“Seriously Chris. Grow up. You know you’re good. I know you’re good. You’re just lazy. Always waiting for someone else to put your foot forward for you. It’s just not going to happen that way. You always wanted this, you’re just lazy. You think that everything is just going to land on your lap and you don’t have to work for it. If you wanna give it up, fine. But what are you going to do then? Nothing. Just bitch and whine about things not going your way because you’re not willing to put the effort in. Seriously Chris grow up. You’re nearly thirty and haven’t really done anything worth anything. It’s time you get on with it, whether it’s with this or something else. I don’t want you to fail. I believe in.”

She stops speaking and breaks eye contact as someone behind us beeps their horn. Focusing on the road she taps the accelerator and leaves that moment behind.

We drive in silence for a couple of minutes. I try not to move at all, not wanting to let the plastic bag make a sound. I think I know where we’re going. Back in Uni we used to have this chip shop down the road from the shared house. We would go there every Friday throughout the first and second year. During the third year I met Christie, I didn’t see a whole lot of Casey then.

“I love this place,” Casey slurred one night during freshers week. “I knew I made the right choice coming here. I wanna eat here every night. And now I can. No more parents telling me when and what to eat. I can do whatever the hell I want.”

“Come on Casey,” I said, only knowing her a couple of days. “Lets go home. You’re gonna drop that.”

“No I’m not,” she says while swirling her plastic tray around spilling chips on the floor. “I don’t care about them. This fish. I think I love it. Like seriously love it.”

“Guys, come on. Don’t make a mess. Leave if you’re not going to eat here,” the guy behind the counter grunted.

“Sorry. I think she had too much to drink.”

“I didn’t drink that much. You did.”

“No I didn’t. Come on, Casey. Let’s get you back to the house.”

“Do I look ugly when I eat?”

“No. You look ugly all the time.”

“You’re mean. I wanna go back home, I don’t want to see you again until your not mean. Meanie.”

“Come on.”

She had drank so much. It started as a house get together, to get to know each other. We were all first years. We met up in the living room and introduced ourselves and said where we were from. I said I was from Northampton. Which wasn’t true. I’m from Westmeadow which is about thirty miles away from Northampton. It’s a tiny town, not much bigger than a village. There is a slightly larger town nearby, Wexgate, which is where the hospital Holy Trinity stands. Westmeadow doesn’t have a hospital.  I told myself that I wasn’t lying because I had to get a bus to Northampton before going on down to London.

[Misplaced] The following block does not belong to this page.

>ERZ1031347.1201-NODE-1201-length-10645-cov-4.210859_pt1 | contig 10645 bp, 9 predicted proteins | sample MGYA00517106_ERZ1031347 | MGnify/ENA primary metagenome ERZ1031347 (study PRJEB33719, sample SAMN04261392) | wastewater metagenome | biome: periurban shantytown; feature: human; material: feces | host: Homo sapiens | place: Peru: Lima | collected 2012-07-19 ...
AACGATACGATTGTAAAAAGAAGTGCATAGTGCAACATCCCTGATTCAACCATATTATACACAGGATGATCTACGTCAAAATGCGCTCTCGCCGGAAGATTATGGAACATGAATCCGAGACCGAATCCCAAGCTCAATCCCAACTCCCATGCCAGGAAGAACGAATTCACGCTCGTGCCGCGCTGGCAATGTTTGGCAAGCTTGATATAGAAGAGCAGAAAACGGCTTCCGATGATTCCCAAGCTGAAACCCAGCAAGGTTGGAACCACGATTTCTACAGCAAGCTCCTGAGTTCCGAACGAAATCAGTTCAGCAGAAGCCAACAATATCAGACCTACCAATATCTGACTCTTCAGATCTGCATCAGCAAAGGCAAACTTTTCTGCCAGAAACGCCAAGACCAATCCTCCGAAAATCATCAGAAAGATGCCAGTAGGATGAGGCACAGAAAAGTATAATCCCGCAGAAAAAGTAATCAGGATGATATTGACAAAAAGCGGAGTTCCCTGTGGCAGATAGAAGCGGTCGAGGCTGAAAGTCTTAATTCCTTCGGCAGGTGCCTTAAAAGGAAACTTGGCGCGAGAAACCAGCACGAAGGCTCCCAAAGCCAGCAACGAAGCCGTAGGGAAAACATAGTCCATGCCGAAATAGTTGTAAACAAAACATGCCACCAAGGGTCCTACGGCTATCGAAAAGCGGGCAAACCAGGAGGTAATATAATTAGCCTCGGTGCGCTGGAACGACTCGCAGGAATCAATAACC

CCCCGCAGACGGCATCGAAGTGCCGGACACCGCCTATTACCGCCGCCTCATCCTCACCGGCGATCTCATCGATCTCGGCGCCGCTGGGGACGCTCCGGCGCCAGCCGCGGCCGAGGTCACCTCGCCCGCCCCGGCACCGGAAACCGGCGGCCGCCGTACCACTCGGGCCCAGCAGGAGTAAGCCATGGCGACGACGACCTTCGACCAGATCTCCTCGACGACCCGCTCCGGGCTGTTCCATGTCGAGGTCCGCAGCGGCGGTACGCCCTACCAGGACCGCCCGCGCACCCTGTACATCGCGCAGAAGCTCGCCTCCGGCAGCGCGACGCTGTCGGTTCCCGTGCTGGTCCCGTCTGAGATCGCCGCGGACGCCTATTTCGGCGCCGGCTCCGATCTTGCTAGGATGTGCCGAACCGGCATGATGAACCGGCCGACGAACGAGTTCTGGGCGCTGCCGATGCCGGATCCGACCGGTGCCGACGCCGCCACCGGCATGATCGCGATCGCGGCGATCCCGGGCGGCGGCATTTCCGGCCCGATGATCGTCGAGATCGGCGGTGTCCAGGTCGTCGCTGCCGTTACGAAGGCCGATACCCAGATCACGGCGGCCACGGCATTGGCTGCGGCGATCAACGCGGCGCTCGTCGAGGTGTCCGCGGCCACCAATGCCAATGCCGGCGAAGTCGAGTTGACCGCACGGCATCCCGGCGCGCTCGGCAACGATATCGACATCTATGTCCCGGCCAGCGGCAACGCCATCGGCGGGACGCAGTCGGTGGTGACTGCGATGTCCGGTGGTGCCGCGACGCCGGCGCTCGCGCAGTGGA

That was the first time I spoke to Casey. We got on quite well, very quickly, my first proper friend as an adult.

“I’m going to eat here every day. You can’t stop me,” she said once we were outside, as if she’d forgotten I’d just upset her.

“I won’t, you can eat there every day, but how about we both eat there every week? For the whole of University. No matter what happens. We can talk about our week. Help each other out?”

“You mean it? Really. You mean it? I would love that. I think that’s the best thing you’ve ever said, like ever.”

It’s hard to believe that she would be the successful one out of the two of us. That over the next three years she would constantly outdo herself and I would fade away and let myself get stuck behind. I would find distractions from Uni and then eventually away from the chip shop. I didn’t even really stay in the house during the third year. There was always a party or someone’s sofa. Always something to make me feel like less of a failure compared to Casey.

She stood by me though, and helped me make it through. Even if we didn’t get dinner together any more, she wouldn’t let me fail myself. I almost wish she’d just let me fail. It would have been easier in the long run. I’m not destined for anything great. I should be happy just getting away from home.

“Casey, I’m sorry. I know you mean well. I’ll do your story. You’ve helped me a lot over the years, the least I can do is go back there. God knows what you think I’ll find, but I’ll do it. Don’t worry. Are you sure Ryan Campbell wants to talk to me though? Things didn’t end well there before.”

“Good. I’m glad you’re on board. I don’t know what you’ll find back there, I just have a good feeling about this. It could be nothing, but it could be something. Either way I’ll let you off the hook once it’s over. Even if there’s no story, and of course you don’t have to write it if it’s too difficult in the end. I don’t want to push you. And yes, Ryan would only talk to you. He emailed me through the site, and then I called him. He said he read your story and thought you could be the only one who would understand. Who is he anyway? You never mentioned him when you told me about your childhood.”